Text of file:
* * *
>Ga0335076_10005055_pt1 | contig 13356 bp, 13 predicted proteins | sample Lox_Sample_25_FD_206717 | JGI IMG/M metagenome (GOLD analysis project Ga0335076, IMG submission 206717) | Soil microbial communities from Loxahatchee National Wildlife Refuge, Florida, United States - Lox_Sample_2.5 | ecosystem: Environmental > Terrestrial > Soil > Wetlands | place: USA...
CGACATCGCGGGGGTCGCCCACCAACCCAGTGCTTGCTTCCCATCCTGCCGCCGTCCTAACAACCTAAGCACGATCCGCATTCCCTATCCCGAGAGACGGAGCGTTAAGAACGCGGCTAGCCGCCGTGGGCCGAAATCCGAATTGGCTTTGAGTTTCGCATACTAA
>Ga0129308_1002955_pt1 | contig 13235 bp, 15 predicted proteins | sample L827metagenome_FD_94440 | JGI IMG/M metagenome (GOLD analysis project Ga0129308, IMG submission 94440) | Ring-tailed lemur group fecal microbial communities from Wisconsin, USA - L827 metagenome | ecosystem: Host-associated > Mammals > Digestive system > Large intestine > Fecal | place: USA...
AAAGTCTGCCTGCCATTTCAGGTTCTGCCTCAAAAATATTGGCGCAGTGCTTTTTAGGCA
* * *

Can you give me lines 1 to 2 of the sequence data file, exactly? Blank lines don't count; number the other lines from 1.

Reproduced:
>Ga0335076_10005055_pt1 | contig 13356 bp, 13 predicted proteins | sample Lox_Sample_25_FD_206717 | JGI IMG/M metagenome (GOLD analysis project Ga0335076, IMG submission 206717) | Soil microbial communities from Loxahatchee National Wildlife Refuge, Florida, United States - Lox_Sample_2.5 | ecosystem: Environmental > Terrestrial > Soil > Wetlands | place: USA...
CGACATCGCGGGGGTCGCCCACCAACCCAGTGCTTGCTTCCCATCCTGCCGCCGTCCTAACAACCTAAGCACGATCCGCATTCCCTATCCCGAGAGACGGAGCGTTAAGAACGCGGCTAGCCGCCGTGGGCCGAAATCCGAATTGGCTTTGAGTTTCGCATACTAA